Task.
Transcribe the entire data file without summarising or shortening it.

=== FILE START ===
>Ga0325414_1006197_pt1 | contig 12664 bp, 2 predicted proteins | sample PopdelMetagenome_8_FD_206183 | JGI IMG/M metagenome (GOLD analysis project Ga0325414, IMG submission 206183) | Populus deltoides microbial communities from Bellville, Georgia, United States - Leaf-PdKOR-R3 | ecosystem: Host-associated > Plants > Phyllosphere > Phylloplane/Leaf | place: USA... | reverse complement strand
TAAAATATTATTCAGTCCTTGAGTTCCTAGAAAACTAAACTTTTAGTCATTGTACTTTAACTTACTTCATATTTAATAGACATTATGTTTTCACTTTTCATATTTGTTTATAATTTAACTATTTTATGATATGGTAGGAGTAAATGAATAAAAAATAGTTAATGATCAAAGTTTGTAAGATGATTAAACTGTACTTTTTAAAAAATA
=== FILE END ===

>Ga0325414_1006197_pt1 | contig 12664 bp, 2 predicted proteins | sample PopdelMetagenome_8_FD_206183 | JGI IMG/M metagenome (GOLD analysis project Ga0325414, IMG submission 206183) | Populus deltoides microbial communities from Bellville, Georgia, United States - Leaf-PdKOR-R3 | ecosystem: Host-associated > Plants > Phyllosphere > Phylloplane/Leaf | place: USA... | reverse complement strand
TAAAATATTATTCAGTCCTTGAGTTCCTAGAAAACTAAACTTTTAGTCATTGTACTTTAACTTACTTCATATTTAATAGACATTATGTTTTCACTTTTCATATTTGTTTATAATTTAACTATTTTATGATATGGTAGGAGTAAATGAATAAAAAATAGTTAATGATCAAAGTTTGTAAGATGATTAAACTGTACTTTTTAAAAAATA